A spinal cord injury is any injury that causes damage to the spinal cord or nerves at the end of the spinal canal. Depending on the severity of the injury, it could impact your mobility and function. Some of that function and mobility can often be recovered with proper treatments, which could include anything from surgery to rehabilitation. Adaptive equipment such as wheelchairs or walkers can also help you regain some independence after the injury.
“Recovery and treatment are different for everyone,” said Lindsay Godbold, a physical therapist at Cardinal Hill Rehabilitation Hospital, who works with spinal cord injury patients. “The goal is to regain independence, but knowing also that what that looks like is different for every patient.”
Types of Spinal Cord Injury
The level of recovery depends on the severity and type injury. A spinal cord injury (SCI) needs immediate treatment at an acute care hospital where physicians treat and assess the injury.
“There’s a full physical examination. They’re looking at sensation, movement, pain and light touch,” said Leah Hardin, an occupational therapist at Cardinal Hill Rehabilitation Hospital. “This helps determine if the injury is complete or incomplete.”
SCIs can be separated into two different categories.
- Complete means the injury has caused a total lack of sensation and motor function below the level of the injury. Paraplegia or tetraplegia are results of complete injuries.
- Incomplete means the spinal cord can still convey messages to and from the brain to some extent. Some type of feeling, even if it’s faint, is possible below the location of the injury.
Imaging tests such as MRIs and X-Rays are also used in the diagnosis of the injury. The severity is typically based on sensation using the ASIA Impairment Scale.
An injury located higher on the spinal cord can cause paralysis in most of the body and affects all limbs. This is called tetraplegia or quadriplegia. The areas that are normally affected include the fingers, hands, arms, chest, legs, feet and toes, and may or may not include the head, neck and shoulders.
When there is a lower injury to the spinal cord it may cause paralysis affecting the legs and lower body, which is called paraplegia. Paraplegia is typically paralysis of all or part of your trunk, legs and pelvic organs.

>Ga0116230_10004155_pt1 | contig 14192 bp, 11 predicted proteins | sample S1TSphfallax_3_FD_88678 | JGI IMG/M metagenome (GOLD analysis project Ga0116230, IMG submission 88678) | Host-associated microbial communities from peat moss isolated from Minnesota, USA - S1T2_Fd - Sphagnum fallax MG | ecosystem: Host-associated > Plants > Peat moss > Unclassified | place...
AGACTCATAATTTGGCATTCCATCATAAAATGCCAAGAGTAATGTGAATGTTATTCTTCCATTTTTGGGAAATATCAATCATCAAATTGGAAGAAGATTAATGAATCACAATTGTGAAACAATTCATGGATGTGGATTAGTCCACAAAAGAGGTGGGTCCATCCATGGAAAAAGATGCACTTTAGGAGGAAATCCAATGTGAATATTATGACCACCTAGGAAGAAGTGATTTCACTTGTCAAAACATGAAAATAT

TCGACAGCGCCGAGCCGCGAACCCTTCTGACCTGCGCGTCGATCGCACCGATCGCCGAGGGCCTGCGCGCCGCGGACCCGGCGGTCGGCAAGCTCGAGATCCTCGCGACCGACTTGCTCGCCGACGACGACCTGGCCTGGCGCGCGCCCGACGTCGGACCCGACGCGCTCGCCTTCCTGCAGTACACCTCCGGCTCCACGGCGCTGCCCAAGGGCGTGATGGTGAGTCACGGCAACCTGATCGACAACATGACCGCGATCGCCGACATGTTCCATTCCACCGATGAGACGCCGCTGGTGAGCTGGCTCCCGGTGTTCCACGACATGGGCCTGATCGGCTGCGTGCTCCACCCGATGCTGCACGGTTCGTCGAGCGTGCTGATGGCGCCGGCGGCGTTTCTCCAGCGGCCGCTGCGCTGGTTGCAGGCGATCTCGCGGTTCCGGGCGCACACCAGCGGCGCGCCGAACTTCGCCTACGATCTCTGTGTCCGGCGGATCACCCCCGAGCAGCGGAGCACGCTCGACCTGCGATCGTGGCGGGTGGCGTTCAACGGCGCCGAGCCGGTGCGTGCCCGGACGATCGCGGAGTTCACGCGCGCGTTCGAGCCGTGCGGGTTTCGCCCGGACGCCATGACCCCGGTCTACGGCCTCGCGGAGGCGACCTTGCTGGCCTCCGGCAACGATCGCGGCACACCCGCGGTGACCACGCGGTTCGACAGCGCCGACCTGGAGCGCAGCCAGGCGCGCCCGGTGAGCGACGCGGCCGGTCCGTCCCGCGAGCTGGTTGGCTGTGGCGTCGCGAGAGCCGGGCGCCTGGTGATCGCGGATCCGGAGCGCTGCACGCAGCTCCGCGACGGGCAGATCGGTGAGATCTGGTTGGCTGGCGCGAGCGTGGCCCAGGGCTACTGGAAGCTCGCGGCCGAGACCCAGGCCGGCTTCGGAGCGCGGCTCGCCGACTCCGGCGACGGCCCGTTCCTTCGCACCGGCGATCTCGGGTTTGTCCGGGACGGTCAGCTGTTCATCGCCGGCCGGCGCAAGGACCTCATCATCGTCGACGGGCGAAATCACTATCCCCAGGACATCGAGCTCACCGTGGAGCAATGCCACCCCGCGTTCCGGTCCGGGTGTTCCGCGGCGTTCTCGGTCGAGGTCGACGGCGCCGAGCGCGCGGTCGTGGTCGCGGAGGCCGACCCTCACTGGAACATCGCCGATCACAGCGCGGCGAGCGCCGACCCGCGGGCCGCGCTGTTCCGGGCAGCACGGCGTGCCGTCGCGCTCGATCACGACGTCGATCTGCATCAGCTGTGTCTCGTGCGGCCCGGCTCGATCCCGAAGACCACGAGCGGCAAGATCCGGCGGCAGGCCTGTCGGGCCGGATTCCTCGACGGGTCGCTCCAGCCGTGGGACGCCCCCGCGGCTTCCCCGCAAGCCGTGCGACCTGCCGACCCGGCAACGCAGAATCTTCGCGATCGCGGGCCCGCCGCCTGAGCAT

Leading Causes of SCI
- Motor vehicle accidents
Signs and Symptoms
- Changes in sensation
- Inability to move limbs
- Bowel and bladder issues
- Blood pressure issues
What Does Recovery Look Like?
After the injury is treated at the acute care hospital, your physician might recommend you receive inpatient rehabilitation, where you will receive a combination of speech, occupational and physical therapy for three hours a day in a hospital setting of care with round-the-clock nursing and frequent physician visits.
“Inpatient rehabilitation, I think, is absolutely necessary for spinal cord injury patients,” Hardin said. “They’ve gone through a traumatic event, and life will be different. Being able to come to a place where you have a team dedicated to working with spinal cord injuries allows you to ask questions and learn a new way of life.”
The care team includes therapists, nurses, dietitians, rehabilitation physicians and case managers. They will work with you to set realistic goals to navigate your life with an SCI.
Therapy is spread out throughout the day with breaks in between. The intensity of the therapy is based on pain tolerance and mobility and will progress as you get stronger.
Types of Therapy
- Speech Therapy: A speech and language pathologist can help you work on breathing and lung support. If you have been on a trach, a speech therapist can also help with speaking and swallowing issues. Speech therapists also help with cognition, which is particularly important if you have had a head injury.
- Occupational Therapy: Occupational therapists focus on activities of daily living, which can include anything from basic hygiene to eating. One of the biggest parts for spinal injury patients, Hardin said, is bowel and bladder training and helping with self-catherization or other adaptive equipment that might be needed.
- Physical Therapy: Physical therapists help you build your strength and increase your mobility to safely transfer from the bed to a wheelchair, and if possible, move from sitting to standing to walking.
The Role of Family in Recovery
The care team as a whole works to treat the individual patient, so you can be as independent as possible when you leave the rehabilitation hospital. In addition to teaching you how to navigate life with an injury to the spine, they will also help educate and teach your families to help you in your new situation.
“We do lots of education on the things that patients need to do and the things that they need help with,” Godbold said. “We talk about transfers, and how family members need to give them the time they need to do things and not just take over. Family members get frustrated watching them struggle, but it’s important to give them time to do it themselves.”
Having family be a part of the process can also serve as motivation, Hardin said.
“Having families here can boost their mood and participation. Sometimes that’s what they need to push them in therapy and move them forward,” she said.
Before discharging from the rehabilitation hospital, the care team will work with you and your family to make sure you have the tools you need to be as independent as possible.
Your case manager can also connect you with resources within your community to help you be successful. Support groups and peer-to-peer programs can help you connect with others and learn from their experiences with their spinal cord injury.